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Black America Library Series

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Our Visual Library Series serves as a powerful antidote to attacks on diversity, Black history studies, Critical Race Theory (CRT), and books by Black Authors by providing a comprehensive perspective on American History.


They highlight the often-overlooked contributions and experiences of Black individuals and organizations, promoting inclusivity and challenging stereotypes.


They foster a deep understanding of the Black American Experience, encouraging open dialogue and ultimately promoting a society where diversity and racial justice are celebrated, not attacked.


  • Writer's pictureT. Brookshire

Sunday Baseball: More Than a Game - How Baseball Shaped African American Communities

Seattle Owls Club was a black women's softball team formed in the 1930s which won the Washington State’s first and second Softball Championships in 1938 and 1939. The ‘38 championship was played at what was then Sick’s Stadium. During the ‘39 championship, Owl’s left-handed pitcher Lillian Brown struck out twelve batters on the Manette team in the final championship game at Civic Field, the site of the current Memorial Stadium.

Baseball (and Softball for women), at the turn of the 20th century, was the centerpiece of some black societies in rural America. Games were hosted on Sundays so ministers would cut their sermons short and churches would dismiss early. Many of the attendees and fans were still in their Sundays Best... It wasn't just a ballgame… Sunday Baseball was an social occasion. It was part of the African American social fabric.

For local and rural Black communities, especially during the era of segregation, baseball took on even more profound significance, serving as a vehicle for economic opportunities, bolstering morale, and instilling a deep sense of community pride.

Economic Impact

During a time when opportunities for Black individuals were constricted by the heavy chains of segregation and racial prejudice, baseball emerged as a potential means of livelihood. The formation of Black baseball leagues and teams provided job opportunities not just for the players, but also for coaches, umpires, team staff, and venue operators. Furthermore, games attracted audiences, leading to business for local vendors, restaurants, and transport services, infusing much-needed economic vitality into these communities.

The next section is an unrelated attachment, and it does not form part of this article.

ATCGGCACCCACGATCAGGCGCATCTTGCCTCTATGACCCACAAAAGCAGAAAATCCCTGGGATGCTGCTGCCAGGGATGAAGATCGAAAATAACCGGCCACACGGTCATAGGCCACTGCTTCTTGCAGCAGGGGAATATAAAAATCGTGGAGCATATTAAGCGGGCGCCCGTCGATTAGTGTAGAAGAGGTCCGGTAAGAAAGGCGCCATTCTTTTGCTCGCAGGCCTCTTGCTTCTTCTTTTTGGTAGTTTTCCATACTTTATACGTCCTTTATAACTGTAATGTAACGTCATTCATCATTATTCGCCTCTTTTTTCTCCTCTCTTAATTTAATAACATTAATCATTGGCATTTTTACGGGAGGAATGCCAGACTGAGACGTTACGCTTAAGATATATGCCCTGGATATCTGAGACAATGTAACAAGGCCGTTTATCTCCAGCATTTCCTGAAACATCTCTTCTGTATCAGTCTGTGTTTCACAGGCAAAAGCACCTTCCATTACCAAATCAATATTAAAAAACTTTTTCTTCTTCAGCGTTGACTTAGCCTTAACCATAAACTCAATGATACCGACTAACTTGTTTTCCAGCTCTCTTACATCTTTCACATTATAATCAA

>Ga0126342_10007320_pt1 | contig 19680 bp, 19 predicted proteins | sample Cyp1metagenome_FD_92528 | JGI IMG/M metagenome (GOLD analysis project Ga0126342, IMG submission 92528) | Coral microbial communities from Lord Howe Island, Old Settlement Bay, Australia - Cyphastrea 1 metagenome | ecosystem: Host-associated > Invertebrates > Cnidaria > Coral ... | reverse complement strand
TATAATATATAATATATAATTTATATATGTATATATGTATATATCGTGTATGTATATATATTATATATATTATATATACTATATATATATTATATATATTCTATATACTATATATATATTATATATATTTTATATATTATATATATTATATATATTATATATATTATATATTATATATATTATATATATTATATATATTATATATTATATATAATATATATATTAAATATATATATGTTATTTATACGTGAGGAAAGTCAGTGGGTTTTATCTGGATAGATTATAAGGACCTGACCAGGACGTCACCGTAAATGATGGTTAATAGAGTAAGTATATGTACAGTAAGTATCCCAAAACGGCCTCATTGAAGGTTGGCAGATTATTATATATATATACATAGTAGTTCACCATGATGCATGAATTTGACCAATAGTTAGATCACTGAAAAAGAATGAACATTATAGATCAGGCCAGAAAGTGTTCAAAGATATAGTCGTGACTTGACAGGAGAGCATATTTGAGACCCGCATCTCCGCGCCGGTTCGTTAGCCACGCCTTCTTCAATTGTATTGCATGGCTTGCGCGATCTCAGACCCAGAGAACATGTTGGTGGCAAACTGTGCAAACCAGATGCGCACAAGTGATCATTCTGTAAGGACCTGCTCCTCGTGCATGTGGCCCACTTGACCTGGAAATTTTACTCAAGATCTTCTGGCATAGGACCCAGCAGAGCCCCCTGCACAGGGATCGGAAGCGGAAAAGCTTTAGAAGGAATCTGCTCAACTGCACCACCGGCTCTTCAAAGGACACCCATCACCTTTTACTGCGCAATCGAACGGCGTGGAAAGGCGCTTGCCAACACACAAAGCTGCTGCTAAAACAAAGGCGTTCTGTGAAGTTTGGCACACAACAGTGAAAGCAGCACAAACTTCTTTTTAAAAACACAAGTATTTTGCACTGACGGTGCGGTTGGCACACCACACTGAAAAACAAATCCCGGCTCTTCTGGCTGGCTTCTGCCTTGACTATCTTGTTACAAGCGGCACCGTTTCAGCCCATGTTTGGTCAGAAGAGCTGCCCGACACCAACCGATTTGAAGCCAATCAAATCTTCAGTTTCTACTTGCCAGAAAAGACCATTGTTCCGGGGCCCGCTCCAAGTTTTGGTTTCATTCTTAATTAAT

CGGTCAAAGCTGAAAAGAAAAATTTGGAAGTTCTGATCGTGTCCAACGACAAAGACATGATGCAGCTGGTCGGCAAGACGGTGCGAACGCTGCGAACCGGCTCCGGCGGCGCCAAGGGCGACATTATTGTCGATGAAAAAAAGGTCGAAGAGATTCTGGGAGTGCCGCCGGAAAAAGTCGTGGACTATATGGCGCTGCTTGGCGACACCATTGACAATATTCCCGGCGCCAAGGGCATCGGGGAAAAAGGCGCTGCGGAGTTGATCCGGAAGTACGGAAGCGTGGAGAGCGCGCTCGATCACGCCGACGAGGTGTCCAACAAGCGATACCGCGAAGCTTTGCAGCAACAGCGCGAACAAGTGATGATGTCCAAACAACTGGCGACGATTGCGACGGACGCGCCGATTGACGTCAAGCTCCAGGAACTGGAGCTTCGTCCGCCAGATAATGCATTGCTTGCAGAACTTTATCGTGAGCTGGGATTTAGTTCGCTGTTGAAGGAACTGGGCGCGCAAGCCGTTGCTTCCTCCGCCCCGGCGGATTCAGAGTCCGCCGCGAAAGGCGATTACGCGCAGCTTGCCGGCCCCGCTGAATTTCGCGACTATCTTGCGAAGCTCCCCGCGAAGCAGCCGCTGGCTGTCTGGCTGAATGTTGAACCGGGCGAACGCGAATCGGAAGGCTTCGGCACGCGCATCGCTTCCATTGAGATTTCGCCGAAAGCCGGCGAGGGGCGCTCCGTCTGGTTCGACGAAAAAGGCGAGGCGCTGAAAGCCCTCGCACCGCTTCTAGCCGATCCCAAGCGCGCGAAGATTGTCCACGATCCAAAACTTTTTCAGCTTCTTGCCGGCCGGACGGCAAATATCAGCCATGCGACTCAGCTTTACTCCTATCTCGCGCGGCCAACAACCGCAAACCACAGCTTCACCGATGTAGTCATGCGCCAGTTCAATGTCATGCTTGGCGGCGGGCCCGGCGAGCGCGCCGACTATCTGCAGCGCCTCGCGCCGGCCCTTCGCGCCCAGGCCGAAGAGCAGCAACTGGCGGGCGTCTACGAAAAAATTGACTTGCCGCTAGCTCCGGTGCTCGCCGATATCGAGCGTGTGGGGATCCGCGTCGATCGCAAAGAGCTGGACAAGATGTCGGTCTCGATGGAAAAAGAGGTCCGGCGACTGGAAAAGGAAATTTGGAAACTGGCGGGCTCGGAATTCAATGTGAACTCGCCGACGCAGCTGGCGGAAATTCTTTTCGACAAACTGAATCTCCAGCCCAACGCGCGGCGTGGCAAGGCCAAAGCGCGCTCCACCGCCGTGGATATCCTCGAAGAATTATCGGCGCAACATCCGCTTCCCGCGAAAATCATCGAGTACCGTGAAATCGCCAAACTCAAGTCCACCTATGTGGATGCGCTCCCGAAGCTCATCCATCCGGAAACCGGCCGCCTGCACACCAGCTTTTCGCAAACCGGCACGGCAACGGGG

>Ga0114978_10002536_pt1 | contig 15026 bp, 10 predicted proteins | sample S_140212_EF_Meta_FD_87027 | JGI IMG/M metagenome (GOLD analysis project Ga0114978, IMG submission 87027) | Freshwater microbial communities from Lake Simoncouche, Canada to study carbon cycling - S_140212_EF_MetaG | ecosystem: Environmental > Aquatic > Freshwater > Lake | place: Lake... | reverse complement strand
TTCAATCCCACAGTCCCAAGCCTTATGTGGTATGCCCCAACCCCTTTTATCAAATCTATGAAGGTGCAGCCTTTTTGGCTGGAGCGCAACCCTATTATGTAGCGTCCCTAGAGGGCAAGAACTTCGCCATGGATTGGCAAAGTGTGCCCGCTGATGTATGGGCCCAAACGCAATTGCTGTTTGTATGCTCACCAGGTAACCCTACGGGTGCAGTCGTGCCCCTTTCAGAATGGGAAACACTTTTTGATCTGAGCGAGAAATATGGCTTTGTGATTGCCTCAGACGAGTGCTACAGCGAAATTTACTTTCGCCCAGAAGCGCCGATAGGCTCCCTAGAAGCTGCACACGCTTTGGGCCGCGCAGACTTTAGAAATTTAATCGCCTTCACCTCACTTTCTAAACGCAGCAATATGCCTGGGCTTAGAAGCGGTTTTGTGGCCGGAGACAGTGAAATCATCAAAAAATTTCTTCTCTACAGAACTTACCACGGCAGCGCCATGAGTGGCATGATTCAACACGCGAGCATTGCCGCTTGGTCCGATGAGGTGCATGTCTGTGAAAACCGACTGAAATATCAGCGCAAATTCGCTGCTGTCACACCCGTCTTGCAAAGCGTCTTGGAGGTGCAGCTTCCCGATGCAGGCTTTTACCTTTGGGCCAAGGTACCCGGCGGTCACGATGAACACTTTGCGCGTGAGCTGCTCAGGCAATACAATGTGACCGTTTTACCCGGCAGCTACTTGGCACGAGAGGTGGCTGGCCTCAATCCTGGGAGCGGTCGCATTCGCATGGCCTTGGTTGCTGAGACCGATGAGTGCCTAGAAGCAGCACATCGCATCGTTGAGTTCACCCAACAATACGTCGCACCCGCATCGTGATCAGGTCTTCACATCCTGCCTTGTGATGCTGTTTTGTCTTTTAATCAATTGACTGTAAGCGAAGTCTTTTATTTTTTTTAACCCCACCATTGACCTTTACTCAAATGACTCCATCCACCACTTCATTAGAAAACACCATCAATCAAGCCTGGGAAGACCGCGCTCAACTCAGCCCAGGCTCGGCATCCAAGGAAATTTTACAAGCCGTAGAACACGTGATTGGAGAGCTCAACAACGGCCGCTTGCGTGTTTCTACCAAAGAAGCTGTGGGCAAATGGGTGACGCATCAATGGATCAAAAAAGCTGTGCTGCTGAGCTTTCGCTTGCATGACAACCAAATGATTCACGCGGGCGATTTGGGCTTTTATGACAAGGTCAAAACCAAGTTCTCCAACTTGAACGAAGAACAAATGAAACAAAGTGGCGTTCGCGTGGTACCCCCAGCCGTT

Morale and Identity

Amidst such racial adversity, baseball served as a respite. It was a realm where talent shone brighter than skin color. For many Black individuals, watching players who looked like them excel on the baseball diamond was an antidote to the daily humiliations of segregation. It gave young kids someone to look up to, stories of success and triumph to share, and most importantly, it offered HOPE. Baseball games became gatherings where community spirit was fostered and where collective joys & sorrows were shared.

Community Pride

The success of Black baseball teams was a source of immense pride for local communities. These teams became symbols of what Black community pride looked like. When your local Base/Softball team emerged victorious, it wasn’t just a win on the scoreboard… it was for bragging rights until you met again. Baseball and Softball reverberated beyond the confines of the baseball diamond … igniting a sense of unity, pride, and communal identity. Towns rallied behind their local teams, and success on the field became intertwined with community reputation.

The impact of baseball during segregation is a testament to the resilience of Black communities and their ability to carve out spaces of Success, Joy, and Unity even in the harshest of circumstances.

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